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Out of season blooms

Creeping phlox blooming in fall and early winter. (C) Jo Ellen Meyers Sharp

Several people have commented about forsythia and magnolias and other spring or early summer flowering trees and shrubs blooming this fall.

Even as I write this, there are patches of creeping phlox (Phlox stolonifera) sporting pink blooms in two landscapes in my neighborhood. Granted, the flowers are not as numerous as the perennial’s spring show, but they are blooming. Rhododendrons and crabapples (Malus) might do this, too.

The phenomenon is called blooming out of sequence and it is caused by the weather.

In 2012, our plants suffered the hottest, driest summer in about 100 years. To protect themslves, the plants shut down. The most visible signs came from deciduous trees and shrubs. They either had dried or dropped leaves.

Once the rains came, the plants reawakened and when the weather turned cold, it tricked the plants into acting like it’s spring. So, instead of reblooming late in the season, the plants actually are blooming early.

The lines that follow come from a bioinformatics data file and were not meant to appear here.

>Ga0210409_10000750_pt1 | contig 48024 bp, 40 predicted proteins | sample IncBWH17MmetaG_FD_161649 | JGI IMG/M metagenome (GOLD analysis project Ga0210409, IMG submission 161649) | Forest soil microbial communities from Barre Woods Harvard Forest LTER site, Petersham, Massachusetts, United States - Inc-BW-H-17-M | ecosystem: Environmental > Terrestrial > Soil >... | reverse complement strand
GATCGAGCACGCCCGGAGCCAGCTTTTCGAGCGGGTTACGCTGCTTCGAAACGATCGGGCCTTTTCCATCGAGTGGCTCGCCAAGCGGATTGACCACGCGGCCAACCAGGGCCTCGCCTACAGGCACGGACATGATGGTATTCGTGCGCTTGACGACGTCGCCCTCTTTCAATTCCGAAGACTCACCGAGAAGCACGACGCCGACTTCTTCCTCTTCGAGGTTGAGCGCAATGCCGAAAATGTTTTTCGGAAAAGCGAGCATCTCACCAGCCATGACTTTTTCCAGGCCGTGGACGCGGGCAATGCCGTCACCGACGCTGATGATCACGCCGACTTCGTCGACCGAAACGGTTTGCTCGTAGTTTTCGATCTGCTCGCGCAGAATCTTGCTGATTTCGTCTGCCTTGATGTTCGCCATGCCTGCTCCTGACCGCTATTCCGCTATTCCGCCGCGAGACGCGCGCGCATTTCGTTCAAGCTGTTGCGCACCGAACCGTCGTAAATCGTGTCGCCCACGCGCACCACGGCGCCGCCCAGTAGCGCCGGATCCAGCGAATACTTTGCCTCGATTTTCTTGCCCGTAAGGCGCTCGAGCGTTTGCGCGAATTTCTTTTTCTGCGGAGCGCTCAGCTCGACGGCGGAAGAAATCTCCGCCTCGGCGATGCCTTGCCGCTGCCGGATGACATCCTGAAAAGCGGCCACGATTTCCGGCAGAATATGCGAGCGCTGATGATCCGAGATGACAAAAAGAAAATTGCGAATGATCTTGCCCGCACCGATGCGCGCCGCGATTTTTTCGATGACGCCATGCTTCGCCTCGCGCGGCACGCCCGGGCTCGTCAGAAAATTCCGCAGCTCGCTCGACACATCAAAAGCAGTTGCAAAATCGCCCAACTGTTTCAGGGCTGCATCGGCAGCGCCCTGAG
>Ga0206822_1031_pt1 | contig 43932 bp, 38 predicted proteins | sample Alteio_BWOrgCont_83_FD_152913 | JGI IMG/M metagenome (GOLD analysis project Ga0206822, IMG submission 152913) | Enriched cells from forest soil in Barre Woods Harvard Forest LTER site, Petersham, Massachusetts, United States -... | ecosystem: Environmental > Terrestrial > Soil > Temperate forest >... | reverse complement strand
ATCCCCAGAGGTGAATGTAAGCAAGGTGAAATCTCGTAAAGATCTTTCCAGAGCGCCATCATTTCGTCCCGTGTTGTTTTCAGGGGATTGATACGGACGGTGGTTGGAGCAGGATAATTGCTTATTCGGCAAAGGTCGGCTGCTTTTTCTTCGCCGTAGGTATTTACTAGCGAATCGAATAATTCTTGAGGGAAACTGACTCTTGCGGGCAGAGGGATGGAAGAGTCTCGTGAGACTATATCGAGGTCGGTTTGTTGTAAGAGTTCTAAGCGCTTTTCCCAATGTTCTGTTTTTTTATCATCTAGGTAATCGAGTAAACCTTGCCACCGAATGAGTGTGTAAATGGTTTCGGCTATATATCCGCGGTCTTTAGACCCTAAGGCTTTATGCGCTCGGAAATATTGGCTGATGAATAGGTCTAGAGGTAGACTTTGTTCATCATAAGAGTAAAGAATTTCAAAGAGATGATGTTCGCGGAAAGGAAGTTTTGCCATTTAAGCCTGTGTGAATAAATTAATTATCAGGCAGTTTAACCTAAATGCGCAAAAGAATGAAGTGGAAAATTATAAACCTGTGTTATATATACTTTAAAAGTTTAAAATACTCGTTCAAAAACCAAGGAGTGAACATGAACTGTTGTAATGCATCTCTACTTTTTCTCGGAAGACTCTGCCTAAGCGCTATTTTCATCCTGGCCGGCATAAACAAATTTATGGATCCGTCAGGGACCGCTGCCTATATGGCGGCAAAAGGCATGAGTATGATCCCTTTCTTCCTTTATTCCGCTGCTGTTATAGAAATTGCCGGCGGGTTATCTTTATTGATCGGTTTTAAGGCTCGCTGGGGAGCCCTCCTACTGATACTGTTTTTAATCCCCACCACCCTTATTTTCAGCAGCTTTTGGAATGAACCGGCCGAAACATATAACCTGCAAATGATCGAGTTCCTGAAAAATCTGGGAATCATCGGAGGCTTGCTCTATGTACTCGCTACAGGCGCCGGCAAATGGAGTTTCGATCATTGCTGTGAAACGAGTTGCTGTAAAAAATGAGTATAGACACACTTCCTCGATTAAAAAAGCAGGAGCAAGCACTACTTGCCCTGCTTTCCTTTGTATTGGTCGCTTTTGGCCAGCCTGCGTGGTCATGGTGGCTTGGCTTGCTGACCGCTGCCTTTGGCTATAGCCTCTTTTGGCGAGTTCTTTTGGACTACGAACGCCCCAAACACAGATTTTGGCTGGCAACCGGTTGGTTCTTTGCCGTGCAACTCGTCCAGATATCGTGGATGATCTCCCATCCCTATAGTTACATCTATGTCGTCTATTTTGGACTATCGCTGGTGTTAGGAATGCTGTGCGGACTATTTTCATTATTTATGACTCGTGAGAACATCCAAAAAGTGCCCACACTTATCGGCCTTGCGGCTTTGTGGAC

It’s possible that some of next spring’s flower power will be diminished because of the early show this fall. Usually, there’s nothing to worry about and the plants will likely get their timing right within a year.

Winter warnings

Just a few holly berries can be deadly toxic to humans and pets. (C) Fotolia,com

If it ever gets cold enough for snow and ice, look for deicers that are safe for use around plants and pets. Salt-based deicers can damage trees, shrubs, lawns and new concrete. Be sure to check the label and follow the directions.

The edges of lawns that abut driveways, sidewalks or streets can be particularly vulnerable. Beside damage from deicers, snow piled up on the edges of lawn may smother the grass or invite fungus diseases.

Remember that holly berries, mistletoe and yew berries are poisonous, so if using as holiday decoration, keep them away from children and pets. Despite the rap, poinsettias are not poisonous, although they are not considered an edible plant.

 

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